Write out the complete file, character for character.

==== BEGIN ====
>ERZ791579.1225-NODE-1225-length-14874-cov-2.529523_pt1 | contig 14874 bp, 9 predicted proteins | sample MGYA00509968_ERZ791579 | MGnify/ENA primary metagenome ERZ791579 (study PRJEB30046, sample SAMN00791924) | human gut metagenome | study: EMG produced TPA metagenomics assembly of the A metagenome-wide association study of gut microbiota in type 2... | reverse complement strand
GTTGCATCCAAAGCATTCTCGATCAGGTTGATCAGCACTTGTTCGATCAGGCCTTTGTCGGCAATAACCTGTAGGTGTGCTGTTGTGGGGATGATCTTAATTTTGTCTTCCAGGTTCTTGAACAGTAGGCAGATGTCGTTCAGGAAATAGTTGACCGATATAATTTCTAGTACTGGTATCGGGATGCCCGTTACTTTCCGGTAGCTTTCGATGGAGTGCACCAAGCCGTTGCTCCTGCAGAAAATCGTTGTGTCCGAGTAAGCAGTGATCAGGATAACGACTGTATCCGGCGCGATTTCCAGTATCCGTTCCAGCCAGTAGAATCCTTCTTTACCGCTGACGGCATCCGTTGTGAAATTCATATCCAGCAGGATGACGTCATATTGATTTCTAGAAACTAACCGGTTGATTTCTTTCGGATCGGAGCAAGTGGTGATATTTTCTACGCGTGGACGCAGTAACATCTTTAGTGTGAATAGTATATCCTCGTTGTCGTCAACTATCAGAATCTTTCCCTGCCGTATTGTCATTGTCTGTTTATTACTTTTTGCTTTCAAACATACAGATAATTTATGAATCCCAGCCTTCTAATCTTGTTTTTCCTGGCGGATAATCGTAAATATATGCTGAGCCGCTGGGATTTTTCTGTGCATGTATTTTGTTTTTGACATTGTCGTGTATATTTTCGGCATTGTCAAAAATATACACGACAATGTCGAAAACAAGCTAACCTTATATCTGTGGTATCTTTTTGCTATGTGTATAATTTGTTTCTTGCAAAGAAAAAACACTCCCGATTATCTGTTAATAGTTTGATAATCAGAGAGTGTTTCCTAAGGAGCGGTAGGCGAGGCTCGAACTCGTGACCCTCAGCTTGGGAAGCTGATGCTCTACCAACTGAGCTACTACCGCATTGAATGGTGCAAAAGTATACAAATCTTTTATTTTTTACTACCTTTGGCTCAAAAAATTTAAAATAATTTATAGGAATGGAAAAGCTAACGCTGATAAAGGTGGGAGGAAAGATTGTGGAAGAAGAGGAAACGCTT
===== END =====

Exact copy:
>ERZ791579.1225-NODE-1225-length-14874-cov-2.529523_pt1 | contig 14874 bp, 9 predicted proteins | sample MGYA00509968_ERZ791579 | MGnify/ENA primary metagenome ERZ791579 (study PRJEB30046, sample SAMN00791924) | human gut metagenome | study: EMG produced TPA metagenomics assembly of the A metagenome-wide association study of gut microbiota in type 2... | reverse complement strand
GTTGCATCCAAAGCATTCTCGATCAGGTTGATCAGCACTTGTTCGATCAGGCCTTTGTCGGCAATAACCTGTAGGTGTGCTGTTGTGGGGATGATCTTAATTTTGTCTTCCAGGTTCTTGAACAGTAGGCAGATGTCGTTCAGGAAATAGTTGACCGATATAATTTCTAGTACTGGTATCGGGATGCCCGTTACTTTCCGGTAGCTTTCGATGGAGTGCACCAAGCCGTTGCTCCTGCAGAAAATCGTTGTGTCCGAGTAAGCAGTGATCAGGATAACGACTGTATCCGGCGCGATTTCCAGTATCCGTTCCAGCCAGTAGAATCCTTCTTTACCGCTGACGGCATCCGTTGTGAAATTCATATCCAGCAGGATGACGTCATATTGATTTCTAGAAACTAACCGGTTGATTTCTTTCGGATCGGAGCAAGTGGTGATATTTTCTACGCGTGGACGCAGTAACATCTTTAGTGTGAATAGTATATCCTCGTTGTCGTCAACTATCAGAATCTTTCCCTGCCGTATTGTCATTGTCTGTTTATTACTTTTTGCTTTCAAACATACAGATAATTTATGAATCCCAGCCTTCTAATCTTGTTTTTCCTGGCGGATAATCGTAAATATATGCTGAGCCGCTGGGATTTTTCTGTGCATGTATTTTGTTTTTGACATTGTCGTGTATATTTTCGGCATTGTCAAAAATATACACGACAATGTCGAAAACAAGCTAACCTTATATCTGTGGTATCTTTTTGCTATGTGTATAATTTGTTTCTTGCAAAGAAAAAACACTCCCGATTATCTGTTAATAGTTTGATAATCAGAGAGTGTTTCCTAAGGAGCGGTAGGCGAGGCTCGAACTCGTGACCCTCAGCTTGGGAAGCTGATGCTCTACCAACTGAGCTACTACCGCATTGAATGGTGCAAAAGTATACAAATCTTTTATTTTTTACTACCTTTGGCTCAAAAAATTTAAAATAATTTATAGGAATGGAAAAGCTAACGCTGATAAAGGTGGGAGGAAAGATTGTGGAAGAAGAGGAAACGCTT